Results We validated 960 incident RA cases and identified 25,699 deaths in 34 years of NHS follow-up. Of the 261 deaths among women with RA, 75 (29%) were from cancer, 58 (22%) were from CVD, and 43 (16%) were from respiratory causes. Compared to women without RA, women with RA had increased all-cause mortality that remained significant after adjusting for age and other mortality factors (HR 2.07, 95% CI 1.83-2.35, Table). Mortality was significantly increased for seropositive (HR 2.33, 95% CI 2.00-2.71) and seronegative RA (HR 1.60, 95% CI 1.30-1.98) compared to non-RA women. Each five years of RA duration conferred a 32% (95% CI 27-36%) increased mortality compared to non-RA. Women with RA had significantly increased risk for mortality from CVD (HR 1.87, 95% CI 1.44-2.43), cancer (HR 1.35, 95% CI 1.07-1.69) and respiratory (HR 4.50, 95% CI 3.28-6.17) causes compared to women without RA. Respiratory mortality for women with seropositive RA was six-fold higher than non-RA women (HR 6.23, 95% CI 4.38-8.85).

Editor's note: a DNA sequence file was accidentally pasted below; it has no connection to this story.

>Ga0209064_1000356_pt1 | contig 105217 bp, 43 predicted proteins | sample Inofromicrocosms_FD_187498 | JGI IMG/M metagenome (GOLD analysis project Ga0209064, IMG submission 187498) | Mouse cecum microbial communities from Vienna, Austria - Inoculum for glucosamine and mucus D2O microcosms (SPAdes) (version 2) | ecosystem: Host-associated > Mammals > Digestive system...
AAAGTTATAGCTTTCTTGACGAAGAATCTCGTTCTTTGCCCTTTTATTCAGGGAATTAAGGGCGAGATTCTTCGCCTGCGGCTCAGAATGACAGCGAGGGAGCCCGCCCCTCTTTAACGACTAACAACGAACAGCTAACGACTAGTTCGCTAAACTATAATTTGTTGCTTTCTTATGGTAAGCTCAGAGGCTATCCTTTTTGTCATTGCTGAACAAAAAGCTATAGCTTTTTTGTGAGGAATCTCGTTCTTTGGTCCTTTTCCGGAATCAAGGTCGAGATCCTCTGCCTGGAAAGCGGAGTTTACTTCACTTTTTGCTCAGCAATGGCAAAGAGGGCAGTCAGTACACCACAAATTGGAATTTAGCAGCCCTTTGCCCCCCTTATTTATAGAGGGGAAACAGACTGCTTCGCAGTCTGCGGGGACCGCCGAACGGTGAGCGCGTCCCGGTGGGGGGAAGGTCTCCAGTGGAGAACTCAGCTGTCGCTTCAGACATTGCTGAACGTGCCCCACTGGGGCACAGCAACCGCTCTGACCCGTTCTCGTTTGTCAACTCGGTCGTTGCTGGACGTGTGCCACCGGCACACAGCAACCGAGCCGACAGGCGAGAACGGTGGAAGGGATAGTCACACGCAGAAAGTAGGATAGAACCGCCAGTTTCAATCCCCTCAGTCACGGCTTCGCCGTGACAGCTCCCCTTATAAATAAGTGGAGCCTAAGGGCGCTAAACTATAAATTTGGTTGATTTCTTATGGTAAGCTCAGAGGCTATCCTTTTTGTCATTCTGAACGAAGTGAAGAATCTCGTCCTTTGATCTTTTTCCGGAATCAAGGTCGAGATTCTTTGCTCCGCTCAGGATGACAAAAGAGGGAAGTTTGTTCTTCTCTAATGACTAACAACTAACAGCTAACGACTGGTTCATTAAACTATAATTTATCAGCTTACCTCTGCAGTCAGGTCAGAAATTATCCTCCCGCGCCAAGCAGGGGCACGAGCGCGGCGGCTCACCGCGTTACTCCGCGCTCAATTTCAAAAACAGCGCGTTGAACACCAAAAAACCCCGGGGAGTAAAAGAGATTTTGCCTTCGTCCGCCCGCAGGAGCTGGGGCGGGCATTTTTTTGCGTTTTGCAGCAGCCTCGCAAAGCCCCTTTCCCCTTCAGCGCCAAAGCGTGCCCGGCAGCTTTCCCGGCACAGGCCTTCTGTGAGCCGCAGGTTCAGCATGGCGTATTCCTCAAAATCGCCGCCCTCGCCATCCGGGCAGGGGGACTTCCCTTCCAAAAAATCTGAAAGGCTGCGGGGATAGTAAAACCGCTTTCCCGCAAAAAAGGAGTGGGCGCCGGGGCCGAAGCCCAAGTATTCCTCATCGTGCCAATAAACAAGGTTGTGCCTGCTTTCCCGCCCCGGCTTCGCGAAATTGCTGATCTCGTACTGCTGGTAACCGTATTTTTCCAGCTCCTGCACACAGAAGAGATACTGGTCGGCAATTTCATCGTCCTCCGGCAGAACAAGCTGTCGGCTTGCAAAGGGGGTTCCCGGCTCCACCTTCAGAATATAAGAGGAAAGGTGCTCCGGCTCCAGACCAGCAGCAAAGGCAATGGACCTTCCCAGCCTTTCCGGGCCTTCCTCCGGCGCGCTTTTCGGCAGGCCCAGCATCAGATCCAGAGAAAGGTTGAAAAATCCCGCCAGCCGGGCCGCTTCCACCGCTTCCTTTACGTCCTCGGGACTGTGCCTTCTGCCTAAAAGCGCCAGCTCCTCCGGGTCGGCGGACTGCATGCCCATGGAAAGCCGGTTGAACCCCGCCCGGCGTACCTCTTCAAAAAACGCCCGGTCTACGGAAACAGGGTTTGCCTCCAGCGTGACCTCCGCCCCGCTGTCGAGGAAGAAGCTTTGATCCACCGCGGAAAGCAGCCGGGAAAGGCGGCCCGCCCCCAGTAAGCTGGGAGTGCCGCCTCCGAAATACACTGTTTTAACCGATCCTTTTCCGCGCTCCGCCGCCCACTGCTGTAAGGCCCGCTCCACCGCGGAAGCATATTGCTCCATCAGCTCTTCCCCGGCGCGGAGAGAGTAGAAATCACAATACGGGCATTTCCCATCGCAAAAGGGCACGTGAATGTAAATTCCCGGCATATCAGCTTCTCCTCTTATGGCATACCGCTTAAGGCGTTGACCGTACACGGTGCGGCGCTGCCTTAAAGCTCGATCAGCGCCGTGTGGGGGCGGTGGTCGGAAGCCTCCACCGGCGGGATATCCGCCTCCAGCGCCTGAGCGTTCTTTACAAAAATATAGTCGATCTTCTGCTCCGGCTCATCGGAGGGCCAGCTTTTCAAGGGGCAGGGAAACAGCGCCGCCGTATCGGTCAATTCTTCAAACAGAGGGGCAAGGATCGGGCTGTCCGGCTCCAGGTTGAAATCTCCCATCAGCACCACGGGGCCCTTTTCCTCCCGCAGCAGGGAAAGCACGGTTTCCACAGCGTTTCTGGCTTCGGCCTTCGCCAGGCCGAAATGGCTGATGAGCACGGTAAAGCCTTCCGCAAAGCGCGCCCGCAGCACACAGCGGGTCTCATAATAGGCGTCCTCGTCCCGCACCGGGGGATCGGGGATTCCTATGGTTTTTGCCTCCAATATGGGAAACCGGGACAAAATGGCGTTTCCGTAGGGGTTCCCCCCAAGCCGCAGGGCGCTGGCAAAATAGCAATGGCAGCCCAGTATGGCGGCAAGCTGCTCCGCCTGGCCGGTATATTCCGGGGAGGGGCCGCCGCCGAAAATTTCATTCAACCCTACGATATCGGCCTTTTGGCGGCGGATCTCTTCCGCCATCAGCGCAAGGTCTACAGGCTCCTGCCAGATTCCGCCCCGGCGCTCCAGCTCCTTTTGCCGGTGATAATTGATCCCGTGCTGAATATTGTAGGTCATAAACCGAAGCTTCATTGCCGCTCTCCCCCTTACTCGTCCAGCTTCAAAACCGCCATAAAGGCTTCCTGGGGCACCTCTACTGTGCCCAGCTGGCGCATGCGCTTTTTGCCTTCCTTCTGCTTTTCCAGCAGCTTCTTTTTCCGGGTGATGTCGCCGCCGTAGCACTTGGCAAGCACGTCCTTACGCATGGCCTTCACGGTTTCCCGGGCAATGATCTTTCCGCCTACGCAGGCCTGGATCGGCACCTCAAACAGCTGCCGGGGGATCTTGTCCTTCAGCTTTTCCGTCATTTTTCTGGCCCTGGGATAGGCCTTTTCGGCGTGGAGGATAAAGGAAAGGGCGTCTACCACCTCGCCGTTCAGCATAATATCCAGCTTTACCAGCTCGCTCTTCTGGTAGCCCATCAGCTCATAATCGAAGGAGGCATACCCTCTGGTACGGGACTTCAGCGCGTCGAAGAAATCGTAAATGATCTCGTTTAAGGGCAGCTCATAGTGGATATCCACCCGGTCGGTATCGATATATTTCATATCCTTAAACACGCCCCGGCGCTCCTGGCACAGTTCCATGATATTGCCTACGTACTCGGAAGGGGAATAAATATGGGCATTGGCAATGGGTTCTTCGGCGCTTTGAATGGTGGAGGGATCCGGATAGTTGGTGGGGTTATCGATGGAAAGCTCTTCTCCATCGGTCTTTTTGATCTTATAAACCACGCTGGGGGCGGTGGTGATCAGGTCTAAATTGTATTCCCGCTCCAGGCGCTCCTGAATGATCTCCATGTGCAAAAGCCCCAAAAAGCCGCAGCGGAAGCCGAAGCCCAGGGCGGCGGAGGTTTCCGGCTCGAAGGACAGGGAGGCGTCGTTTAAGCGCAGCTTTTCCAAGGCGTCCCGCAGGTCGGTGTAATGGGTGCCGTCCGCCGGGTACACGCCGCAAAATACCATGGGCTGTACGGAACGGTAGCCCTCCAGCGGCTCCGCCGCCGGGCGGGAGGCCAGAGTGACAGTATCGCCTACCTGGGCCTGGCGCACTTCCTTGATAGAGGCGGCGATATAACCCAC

Conclusion In 34 years of prospective follow-up, women diagnosed with RA had a two-fold increased risk of death from any cause compared to women without RA. Respiratory mortality was six-fold higher in seropositive RA and women with RA were significantly more likely to die from CVD and cancer than women without RA. Respiratory mortality appears to be an important but understudied cause of death in RA. These findings provide evidence of high RA mortality burden that is unexplained by traditional mortality predictors.
Disclosures: J. A. Sparks, None.S. C. Chang, None.K. P. Liao, None.B. Lu, None.D. H. Solomon, None.K. H. Costenbader, None.E. W. Karlson, None.
Meeting Link: American College of Rheumatology Annual Meeting